Despite being one of the oldest and most culturally significant parts of the city, South Tampa’s history is fairly short – it was only developed about 100 years ago, at the start of the 20th century.
“That era was a very dynamic period in American and Florida history,” said Gary Mormino, professor emeritus of Florida history at USF St. Petersburg. “At the turn of the century, Tampa’s population was about 16,000, spiraling to about 53,000 in 1920.”
According to Mormino there was plenty of room to expand, and, much like today, the neighborhoods near the water, like the ones in South Tampa, were especially desirable. During this time, developers were busy building beautiful homes for the city’s elite and encouraging northern residents to move to Florida.
The names developers gave the neighborhoods they built are now a familiar part of South Tampa lore. Davis Islands were named for D.P. Davis, the man who developed them, while O.H. Platt named Hyde Park (South Tampa’s first planned neighborhood) after his hometown on the South Side of Chicago, Illinois.
So how did Ballast Point, Beach Park, Palma Ceia and Sunset Park get their names?
While houses were not built there until the early 1900s, Ballast Point was the one subdivision that came with a name. Mormino says that the name came from the function of the area.
“Beginning in the 1850s and the decades following, Captain James McKay and others used Ballast Point as a port to ship cattle to Cuba,” he said. “The place was chosen because it enjoyed a deep natural harbor. The cattle were shipped on barges. When the empty ships returned to Tampa, the ballast contained big stones and rocks that were deposited along the bay.” Ships carried ballast, or extra weight in the form of heavy stones, to maintain stability in deep and rocky waters. Most ships had to deposit that ballast before entering Hillsborough Bay, a shallower body of water.
As the neighborhood began to grow in the late 19th century, Emelia Chapin, who owned Consumers Electric Light and Street Railway Company along with her husband, built a park complete with a pavilion, gazebo and pier in Ballast Point. It soon became the “in” place for Tampa residents to enjoy a leisurely afternoon picnicking, strolling or swimming.
In the early 1920s, local real estate developers formed the Beach Park Company and turned a primitive jungle teeming with alligators, snakes and other critters into a subdivision that they advertised in a 1924 magazine as a “home-place and show place of Florida’s most prosperous citizenry.”
Though they never did, developers initially wanted to create a “beach and park” to attract new residents from the north. In the hopes that their plans would come to fruition (and in a sly bit of marketing), the subdivision was named Beach Park by the Bay, which evolved to today’s Beach Park.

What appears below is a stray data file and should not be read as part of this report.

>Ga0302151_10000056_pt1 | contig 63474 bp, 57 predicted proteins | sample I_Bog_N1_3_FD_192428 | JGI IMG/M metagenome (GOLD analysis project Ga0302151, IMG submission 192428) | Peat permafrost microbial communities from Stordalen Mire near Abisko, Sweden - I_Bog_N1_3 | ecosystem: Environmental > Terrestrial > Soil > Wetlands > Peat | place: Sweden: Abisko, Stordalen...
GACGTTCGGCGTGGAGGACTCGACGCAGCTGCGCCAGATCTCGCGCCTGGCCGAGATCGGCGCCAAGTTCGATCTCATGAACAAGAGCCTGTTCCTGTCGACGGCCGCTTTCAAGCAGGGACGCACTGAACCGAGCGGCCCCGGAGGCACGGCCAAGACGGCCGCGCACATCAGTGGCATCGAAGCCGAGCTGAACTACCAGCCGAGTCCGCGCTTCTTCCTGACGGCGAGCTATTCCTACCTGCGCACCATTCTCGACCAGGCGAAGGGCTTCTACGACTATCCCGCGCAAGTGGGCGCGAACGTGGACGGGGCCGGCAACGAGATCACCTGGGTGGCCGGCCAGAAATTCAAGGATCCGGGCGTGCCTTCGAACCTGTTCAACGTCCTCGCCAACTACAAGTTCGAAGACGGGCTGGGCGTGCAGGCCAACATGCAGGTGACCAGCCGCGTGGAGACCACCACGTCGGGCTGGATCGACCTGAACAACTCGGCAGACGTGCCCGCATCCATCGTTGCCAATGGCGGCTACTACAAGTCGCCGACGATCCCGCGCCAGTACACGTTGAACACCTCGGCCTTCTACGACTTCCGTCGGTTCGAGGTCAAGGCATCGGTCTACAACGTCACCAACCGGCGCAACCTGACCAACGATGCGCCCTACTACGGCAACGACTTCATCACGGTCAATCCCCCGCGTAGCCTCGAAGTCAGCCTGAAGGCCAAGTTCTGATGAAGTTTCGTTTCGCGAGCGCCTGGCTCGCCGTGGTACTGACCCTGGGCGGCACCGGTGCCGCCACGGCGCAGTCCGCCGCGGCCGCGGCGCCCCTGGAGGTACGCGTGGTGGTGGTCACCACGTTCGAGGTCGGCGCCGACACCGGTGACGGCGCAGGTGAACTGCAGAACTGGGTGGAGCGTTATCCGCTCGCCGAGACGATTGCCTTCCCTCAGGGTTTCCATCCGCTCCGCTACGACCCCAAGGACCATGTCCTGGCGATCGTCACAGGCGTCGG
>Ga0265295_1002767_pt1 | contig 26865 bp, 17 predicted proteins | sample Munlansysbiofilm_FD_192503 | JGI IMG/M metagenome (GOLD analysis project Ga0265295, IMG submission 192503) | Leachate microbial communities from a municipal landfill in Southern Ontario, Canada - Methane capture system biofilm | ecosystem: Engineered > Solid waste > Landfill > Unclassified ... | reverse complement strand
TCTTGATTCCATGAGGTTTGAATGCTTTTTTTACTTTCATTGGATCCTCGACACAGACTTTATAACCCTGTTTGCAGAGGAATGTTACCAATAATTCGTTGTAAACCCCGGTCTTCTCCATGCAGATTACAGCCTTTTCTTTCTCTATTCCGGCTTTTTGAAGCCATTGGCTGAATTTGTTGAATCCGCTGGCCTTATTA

Lots sold for $2,570 in the early ‘20s. The developers upheld strict building requirements to ensure a uniform style for all homes – they had to be a Mediterranean design and feature stucco exteriors, terra-cotta roofs, interior and exterior archways and plenty of decorative tile.
“They even had rules about how many chickens you could have in your yard,” said Emmy Purcell Reynolds, a realtor and former Beach Park Homeowners Association president.
The developers also built elaborate, illuminated gates at the corner of West Shore Boulevard and Cleveland Street that were so bright they could supposedly be seen from Pinellas County. You can still find the remains of a smaller set at the corner of Swann and Lois Avenues.
The earliest maps of the area that is now known as Palma Ceia show an unnamed spring with a creek feeding into Hillsborough Bay. When Tampa attorney Thomas Palmer and his wife, Ruby, first began developing the neighborhood in 1903, they named it Madrid. Several years later, the Palmers submitted a revised Madrid subdivision plan with one interesting change. The spring was now called Palmera Spring, likely an homage to the family’s last name.
From here it is all speculation. In 1910, Palmer teamed up with real estate developer James Taylor, who told the Jacksonville Times-Union that his company had sold land to an investor who would be building Palma Ceia and Palma Ceia Park. There are no records that explain why Palmer decided to change Palmera to Palma Ceia or abandon the name Madrid for his subdivision, but one plausible explanation is that he liked the sound of the already existing Terra Ceia in Manatee County and wanted to echo the name.
Located just south of Beach Park, Sunset Park was home to a beach, but little development, in 1916. However, that all began to change in the 1920s when the Sunset Park Company started building homes in the neighborhood, many of which are still there today. One of the developers, Charles Glover, was married to a poet and pianist named Alma, who is credited with naming the streets after well-known poets like Alfred Tennyson, John Keats and Henry Wadsworth Longfellow.
“I really enjoy the neighborhood, having lived in Sunset Park for over 22 years,” said Marlin Anderson, president of the Sunset Park Homeowners Association. “It’s nice to see the old houses in the vicinity of Bay to Bay and West Shore Boulevards and to know that the neighborhood does have a history going back to the 1920s.”